June 5, 2013


Jack White Becomes Detroit's Newest Superhero

Jeff Kravitz
Jeff Kravitz

This is how all rich, benevolent rock stars should act.

The Masonic Temple, a legendary performance space in Detroit, owed $142,000 in back taxes and was on the verge of being auctioned off to, presumably, make way for another Cinnabon or Gap or whatever bored, rich developers do to stay rich.

But like Clark Kent rushing into the phone booth and changing into Superman, Jack White sauntered into his custom-made, vintage-era Scopitone, changed out of his 1930s all-black suit and fedora and emerged a superhero, paying the theatre's entire tax bill and allowing it to continue unburdened by the rock-hating IRS.

As the New York Times notes, the theatre played host to memorable sets by MC5, the Who and the Rolling Stones, as well as seven concerts by the White Stripes themselves. White's mom, it was revealed, was also an usher at the theatre, so this is basically a Pay It Forward remake directed by D.A. Pennebaker.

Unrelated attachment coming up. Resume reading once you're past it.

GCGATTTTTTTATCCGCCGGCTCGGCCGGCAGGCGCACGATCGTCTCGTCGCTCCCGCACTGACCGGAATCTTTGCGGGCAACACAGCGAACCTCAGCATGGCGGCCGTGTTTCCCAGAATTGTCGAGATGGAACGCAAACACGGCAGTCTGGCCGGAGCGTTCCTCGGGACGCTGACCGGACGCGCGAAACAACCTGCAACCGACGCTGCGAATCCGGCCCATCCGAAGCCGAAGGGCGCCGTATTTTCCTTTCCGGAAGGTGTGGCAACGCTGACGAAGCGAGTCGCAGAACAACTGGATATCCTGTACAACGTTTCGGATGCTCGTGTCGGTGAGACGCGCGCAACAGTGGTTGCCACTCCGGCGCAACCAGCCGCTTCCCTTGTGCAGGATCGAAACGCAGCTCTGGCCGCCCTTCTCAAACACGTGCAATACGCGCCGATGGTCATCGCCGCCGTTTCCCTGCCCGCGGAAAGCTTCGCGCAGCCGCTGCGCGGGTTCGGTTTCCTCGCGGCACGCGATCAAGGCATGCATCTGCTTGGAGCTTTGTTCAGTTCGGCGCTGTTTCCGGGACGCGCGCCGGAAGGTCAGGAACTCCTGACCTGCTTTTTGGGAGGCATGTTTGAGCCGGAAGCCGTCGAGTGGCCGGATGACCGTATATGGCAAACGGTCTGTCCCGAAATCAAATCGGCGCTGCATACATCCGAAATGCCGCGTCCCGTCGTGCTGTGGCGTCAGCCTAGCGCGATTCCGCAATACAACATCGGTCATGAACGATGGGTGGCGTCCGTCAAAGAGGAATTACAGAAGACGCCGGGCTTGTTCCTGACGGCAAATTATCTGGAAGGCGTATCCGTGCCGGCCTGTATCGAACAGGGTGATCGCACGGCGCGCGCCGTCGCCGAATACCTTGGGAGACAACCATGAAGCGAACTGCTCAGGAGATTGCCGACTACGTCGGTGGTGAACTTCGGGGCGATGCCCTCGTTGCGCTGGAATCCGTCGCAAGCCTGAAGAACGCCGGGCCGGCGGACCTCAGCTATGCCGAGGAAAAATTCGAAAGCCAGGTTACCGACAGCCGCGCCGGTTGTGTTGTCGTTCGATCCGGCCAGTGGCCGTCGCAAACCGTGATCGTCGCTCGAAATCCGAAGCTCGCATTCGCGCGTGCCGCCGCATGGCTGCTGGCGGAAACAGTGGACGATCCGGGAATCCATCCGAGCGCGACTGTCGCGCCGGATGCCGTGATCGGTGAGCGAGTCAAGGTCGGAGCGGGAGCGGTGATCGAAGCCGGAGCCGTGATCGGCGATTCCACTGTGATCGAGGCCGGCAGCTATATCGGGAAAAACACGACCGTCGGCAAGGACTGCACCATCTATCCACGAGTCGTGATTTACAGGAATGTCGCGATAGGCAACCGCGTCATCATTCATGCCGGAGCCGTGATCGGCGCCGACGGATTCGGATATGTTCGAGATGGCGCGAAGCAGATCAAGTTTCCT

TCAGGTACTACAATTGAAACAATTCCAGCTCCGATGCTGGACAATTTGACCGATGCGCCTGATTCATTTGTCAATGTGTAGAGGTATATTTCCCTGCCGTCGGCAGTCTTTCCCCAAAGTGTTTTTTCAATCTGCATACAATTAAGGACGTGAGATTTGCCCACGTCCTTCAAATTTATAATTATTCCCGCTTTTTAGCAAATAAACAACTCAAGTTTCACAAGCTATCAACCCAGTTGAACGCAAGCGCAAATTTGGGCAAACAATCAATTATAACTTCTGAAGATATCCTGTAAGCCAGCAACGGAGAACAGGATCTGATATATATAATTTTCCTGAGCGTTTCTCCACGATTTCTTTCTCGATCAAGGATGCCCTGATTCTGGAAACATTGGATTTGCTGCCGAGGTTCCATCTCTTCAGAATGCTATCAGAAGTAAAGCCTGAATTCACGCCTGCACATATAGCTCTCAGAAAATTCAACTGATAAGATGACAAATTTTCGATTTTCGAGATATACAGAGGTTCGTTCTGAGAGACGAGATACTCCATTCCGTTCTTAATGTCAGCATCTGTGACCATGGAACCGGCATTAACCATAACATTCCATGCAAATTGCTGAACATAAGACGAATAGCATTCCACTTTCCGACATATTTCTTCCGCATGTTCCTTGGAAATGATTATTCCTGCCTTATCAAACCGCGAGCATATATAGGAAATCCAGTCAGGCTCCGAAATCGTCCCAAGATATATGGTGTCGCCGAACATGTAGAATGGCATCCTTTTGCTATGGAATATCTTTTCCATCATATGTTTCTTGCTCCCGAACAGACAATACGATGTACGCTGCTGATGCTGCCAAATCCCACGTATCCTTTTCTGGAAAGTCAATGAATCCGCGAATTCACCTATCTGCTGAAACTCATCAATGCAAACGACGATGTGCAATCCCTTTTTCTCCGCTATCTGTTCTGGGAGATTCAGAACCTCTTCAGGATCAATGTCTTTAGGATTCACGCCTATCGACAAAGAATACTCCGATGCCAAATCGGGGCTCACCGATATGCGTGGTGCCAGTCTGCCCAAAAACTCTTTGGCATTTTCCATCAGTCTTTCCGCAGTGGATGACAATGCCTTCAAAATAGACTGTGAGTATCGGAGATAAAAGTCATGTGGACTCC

“Jack’s donation could not have come at a better time and we are eternally grateful to him for it,” the theatre's president Roger Sobran told Detroit Free Press. “Jack’s magnanimous generosity and unflinching loyalty to this historic building and his Detroit roots is appreciated beyond words.”

In light of the donation, the Masonic Temple Association announced that they would rename Cathedral Theater, one of two theaters in the building, as the Jack White Theater.